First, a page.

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Nolan's 14

Nolan’s 14: Lessons Learned

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Nolan’s 14: Lessons Learned

Last year, shortly after I set an unsupported speed record on the Pfiffner Traverse, I wrote a piece for TrailRunner Magazine in which I called Nolan’s 14 - the legendary 100-mile-long fourteen-14ers line in the Swatch range -  a “superhuman peak bagger's linkup.” 

Here’s the amusing part about that description: I completely pulled it out of my backside, because I hadn’t yet ever set foot on any part of Nolan’s 14. My assessment of the route was based entirely on hearsay, various mountain running movies, and a perfunctory look at a couple USGS Quad sheets for the Sawatch Range.  

Almost as good as a USGS Quad Map.

Well - fast forward twelve months and I can now confirm first-hand what previously I had confabulated: Nolan’s 14 truly is a mad mission for superhuman peak baggers.  Over Labor Day 2019, as the culmination of many days of scouting and strategizing, two women crusher friends and I gave the route a go with the goal of setting a new women’s FKT.  We didn’t crush the speed record nor did we even finish - OK, one of us did finish.. just well above the official sixty hour time limit - but we did have an epic adventure out there (which you’ll be able to read more about in an upcoming issue of TrailRun Magazine).  

In the meantime, here are the lessons that Nolan’s taught me.

  1. Nolan’s 14 is a runner’s route.
    Before we attempted Nolan’s I thought I had the perfect strategy all figured out. I knew that the vast majority of Nolan’s attempts end in defeat, and I was confident that I understood why: because - this is how my reasoning went - everyone looks at Nolan’s and thinks that they have to push as hard and fast as they can early on, to not gamble away their chance of finishing. That, I reasoned, led people to go out to fast and blow up later in the course. I thought that most contenders treated Nolan’s as a race course, when it really needed to be a fastpack. Which is why we were going to throttle our pace and not push hard early on, to conserve energy and set ourselves up for success.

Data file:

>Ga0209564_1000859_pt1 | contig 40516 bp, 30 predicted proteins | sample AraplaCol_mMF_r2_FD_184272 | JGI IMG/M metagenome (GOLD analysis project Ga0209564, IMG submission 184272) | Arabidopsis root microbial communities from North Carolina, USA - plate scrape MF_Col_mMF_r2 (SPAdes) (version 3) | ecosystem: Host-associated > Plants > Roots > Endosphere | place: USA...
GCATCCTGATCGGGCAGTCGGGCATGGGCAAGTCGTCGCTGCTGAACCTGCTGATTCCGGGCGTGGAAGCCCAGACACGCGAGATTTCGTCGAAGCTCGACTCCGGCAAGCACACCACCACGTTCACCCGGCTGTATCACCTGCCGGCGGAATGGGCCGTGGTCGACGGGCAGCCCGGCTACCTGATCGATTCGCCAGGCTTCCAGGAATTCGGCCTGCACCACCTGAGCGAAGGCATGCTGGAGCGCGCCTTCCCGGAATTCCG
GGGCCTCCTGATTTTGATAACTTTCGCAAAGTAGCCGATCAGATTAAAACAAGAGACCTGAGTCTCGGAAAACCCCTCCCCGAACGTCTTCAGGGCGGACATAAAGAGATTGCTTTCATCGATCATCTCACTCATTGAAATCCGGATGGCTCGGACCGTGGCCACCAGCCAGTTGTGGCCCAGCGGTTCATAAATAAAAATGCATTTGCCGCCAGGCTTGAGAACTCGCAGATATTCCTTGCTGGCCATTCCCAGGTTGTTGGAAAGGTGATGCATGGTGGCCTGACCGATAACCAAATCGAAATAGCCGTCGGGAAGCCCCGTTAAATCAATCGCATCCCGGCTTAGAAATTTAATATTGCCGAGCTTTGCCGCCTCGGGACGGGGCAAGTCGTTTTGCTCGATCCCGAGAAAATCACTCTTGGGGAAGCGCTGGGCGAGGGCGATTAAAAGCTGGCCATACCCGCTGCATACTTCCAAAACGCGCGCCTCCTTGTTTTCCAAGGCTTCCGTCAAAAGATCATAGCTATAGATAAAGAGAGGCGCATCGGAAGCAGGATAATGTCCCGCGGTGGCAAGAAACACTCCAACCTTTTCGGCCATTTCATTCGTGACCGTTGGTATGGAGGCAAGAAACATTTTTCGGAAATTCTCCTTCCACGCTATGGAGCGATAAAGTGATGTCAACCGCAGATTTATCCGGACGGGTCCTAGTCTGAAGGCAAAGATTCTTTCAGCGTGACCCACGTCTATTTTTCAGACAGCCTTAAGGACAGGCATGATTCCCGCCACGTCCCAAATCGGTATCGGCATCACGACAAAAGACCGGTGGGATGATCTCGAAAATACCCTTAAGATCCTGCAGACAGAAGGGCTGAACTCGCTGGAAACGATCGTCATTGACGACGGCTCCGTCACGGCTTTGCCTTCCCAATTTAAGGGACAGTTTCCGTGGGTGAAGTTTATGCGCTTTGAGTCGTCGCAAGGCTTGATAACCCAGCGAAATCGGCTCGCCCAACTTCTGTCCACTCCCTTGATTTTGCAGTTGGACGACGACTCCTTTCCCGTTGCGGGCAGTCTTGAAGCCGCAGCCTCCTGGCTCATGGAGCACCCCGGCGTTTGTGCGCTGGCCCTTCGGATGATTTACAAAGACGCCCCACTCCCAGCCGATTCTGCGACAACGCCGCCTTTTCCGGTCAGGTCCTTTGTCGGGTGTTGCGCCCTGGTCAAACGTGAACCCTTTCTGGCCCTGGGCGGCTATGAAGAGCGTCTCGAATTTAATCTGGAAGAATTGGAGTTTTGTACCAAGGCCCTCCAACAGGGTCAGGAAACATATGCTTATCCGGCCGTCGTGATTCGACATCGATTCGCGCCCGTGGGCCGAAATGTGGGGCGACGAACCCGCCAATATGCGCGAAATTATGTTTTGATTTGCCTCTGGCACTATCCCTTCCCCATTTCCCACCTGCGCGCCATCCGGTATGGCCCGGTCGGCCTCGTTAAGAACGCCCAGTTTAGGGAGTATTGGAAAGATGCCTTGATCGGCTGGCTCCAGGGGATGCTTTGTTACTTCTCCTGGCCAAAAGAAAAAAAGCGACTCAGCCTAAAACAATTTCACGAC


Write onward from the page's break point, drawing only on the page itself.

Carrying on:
After tagging 13 out of Nolan’s 14 peaks in just about seventy hours, I can now tell you: Nolan’s in fact is a race course. To complete the line in under sixty hours, you have to push hard right from the start. There is so much complicated, slow terrain (read: gnarly talus) on the course that you have to run those sections that are smooth enough to allow for it. Yes, conserving energy is key to sustain a 50-60 hour effort without blowing up… but you have to thread the eye of the needle right from the start. There is no time buffer to allow for even the slightest amount of relaxation - on the ups or on the downs.

  2. Scouting is essential.
    I though that I was incredible well prepared for Nolan’s. I had scouted the line for weeks prior to our attempt, and had been on most stretches of the route at least twice. There were only about 10% of the route that I hadn’t previewed at all, and only a slightly larger percentage that I had been on only once instead of two or three times.
    In retrospect I now know this: the preparation that I put in was a solid B effort, but it wasn’t A+ work. I needed another seven to ten days on the route to preview every last (off-)trail mile, and to go back to a few hard sections that I had scouted only once early in the summer. Knowing exactly where to go and what best line to pick would have saved me and my friends several hours during our attempt.

  3. My footwear plan paid off.
    Even though I came of age as a mountain runner in the time of the light-and-fast mentality (case in point: I wore glorified running shoes to the top of 22,838ft Aconcagua when I set my first speed record on the mountain!), I have recently come to appreciate the benefits of well-made mid-top boots again. Nolan’s has a lot of really difficult and potentially ankle-breaking terrain on it, which is why I decided ahead of time that I would switch off between running shoes and lightweight boots in strategic intervals. This strategy worked tremendously well and allowed me to charge through steep scree and talus (particularly on the downhills) without a second thought, where my friends in running shoes had to pick their way down the mountain much more carefully. You can read more about my thoughts on footwear strategy over at lowaboots.com following this link.